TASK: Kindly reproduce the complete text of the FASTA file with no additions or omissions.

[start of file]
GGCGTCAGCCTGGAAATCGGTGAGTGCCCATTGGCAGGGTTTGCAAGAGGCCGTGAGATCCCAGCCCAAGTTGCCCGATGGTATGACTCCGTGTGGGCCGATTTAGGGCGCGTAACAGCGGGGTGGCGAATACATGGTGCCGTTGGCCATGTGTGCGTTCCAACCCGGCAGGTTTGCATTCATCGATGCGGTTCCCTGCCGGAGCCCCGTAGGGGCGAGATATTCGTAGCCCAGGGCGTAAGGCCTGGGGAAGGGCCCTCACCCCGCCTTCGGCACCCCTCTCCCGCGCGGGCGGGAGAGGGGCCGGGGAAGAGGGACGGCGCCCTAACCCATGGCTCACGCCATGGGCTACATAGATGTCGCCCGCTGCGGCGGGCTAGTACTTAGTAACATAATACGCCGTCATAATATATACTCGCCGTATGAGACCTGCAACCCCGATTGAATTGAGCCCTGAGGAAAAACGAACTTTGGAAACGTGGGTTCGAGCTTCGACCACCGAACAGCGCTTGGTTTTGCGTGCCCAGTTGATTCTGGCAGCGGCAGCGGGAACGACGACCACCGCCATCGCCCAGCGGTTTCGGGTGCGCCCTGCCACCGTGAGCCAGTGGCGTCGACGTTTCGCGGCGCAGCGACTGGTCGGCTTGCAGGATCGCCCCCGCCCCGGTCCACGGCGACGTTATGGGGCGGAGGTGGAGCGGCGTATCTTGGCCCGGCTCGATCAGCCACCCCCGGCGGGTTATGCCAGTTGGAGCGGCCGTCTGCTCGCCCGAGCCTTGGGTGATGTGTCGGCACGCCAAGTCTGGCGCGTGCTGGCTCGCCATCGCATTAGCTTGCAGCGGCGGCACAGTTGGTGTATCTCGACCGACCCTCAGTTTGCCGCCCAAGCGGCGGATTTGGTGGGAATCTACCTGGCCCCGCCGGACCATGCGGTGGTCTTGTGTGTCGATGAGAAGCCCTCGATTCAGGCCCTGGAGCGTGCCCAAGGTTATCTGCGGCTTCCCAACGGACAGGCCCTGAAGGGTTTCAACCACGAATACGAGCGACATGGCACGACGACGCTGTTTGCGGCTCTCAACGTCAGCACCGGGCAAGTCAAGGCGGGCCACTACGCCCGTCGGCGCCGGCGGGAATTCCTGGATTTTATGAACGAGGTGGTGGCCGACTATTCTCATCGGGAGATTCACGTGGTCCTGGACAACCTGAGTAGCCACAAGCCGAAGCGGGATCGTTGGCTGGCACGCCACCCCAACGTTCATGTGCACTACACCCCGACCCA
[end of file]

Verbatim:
GGCGTCAGCCTGGAAATCGGTGAGTGCCCATTGGCAGGGTTTGCAAGAGGCCGTGAGATCCCAGCCCAAGTTGCCCGATGGTATGACTCCGTGTGGGCCGATTTAGGGCGCGTAACAGCGGGGTGGCGAATACATGGTGCCGTTGGCCATGTGTGCGTTCCAACCCGGCAGGTTTGCATTCATCGATGCGGTTCCCTGCCGGAGCCCCGTAGGGGCGAGATATTCGTAGCCCAGGGCGTAAGGCCTGGGGAAGGGCCCTCACCCCGCCTTCGGCACCCCTCTCCCGCGCGGGCGGGAGAGGGGCCGGGGAAGAGGGACGGCGCCCTAACCCATGGCTCACGCCATGGGCTACATAGATGTCGCCCGCTGCGGCGGGCTAGTACTTAGTAACATAATACGCCGTCATAATATATACTCGCCGTATGAGACCTGCAACCCCGATTGAATTGAGCCCTGAGGAAAAACGAACTTTGGAAACGTGGGTTCGAGCTTCGACCACCGAACAGCGCTTGGTTTTGCGTGCCCAGTTGATTCTGGCAGCGGCAGCGGGAACGACGACCACCGCCATCGCCCAGCGGTTTCGGGTGCGCCCTGCCACCGTGAGCCAGTGGCGTCGACGTTTCGCGGCGCAGCGACTGGTCGGCTTGCAGGATCGCCCCCGCCCCGGTCCACGGCGACGTTATGGGGCGGAGGTGGAGCGGCGTATCTTGGCCCGGCTCGATCAGCCACCCCCGGCGGGTTATGCCAGTTGGAGCGGCCGTCTGCTCGCCCGAGCCTTGGGTGATGTGTCGGCACGCCAAGTCTGGCGCGTGCTGGCTCGCCATCGCATTAGCTTGCAGCGGCGGCACAGTTGGTGTATCTCGACCGACCCTCAGTTTGCCGCCCAAGCGGCGGATTTGGTGGGAATCTACCTGGCCCCGCCGGACCATGCGGTGGTCTTGTGTGTCGATGAGAAGCCCTCGATTCAGGCCCTGGAGCGTGCCCAAGGTTATCTGCGGCTTCCCAACGGACAGGCCCTGAAGGGTTTCAACCACGAATACGAGCGACATGGCACGACGACGCTGTTTGCGGCTCTCAACGTCAGCACCGGGCAAGTCAAGGCGGGCCACTACGCCCGTCGGCGCCGGCGGGAATTCCTGGATTTTATGAACGAGGTGGTGGCCGACTATTCTCATCGGGAGATTCACGTGGTCCTGGACAACCTGAGTAGCCACAAGCCGAAGCGGGATCGTTGGCTGGCACGCCACCCCAACGTTCATGTGCACTACACCCCGACCCA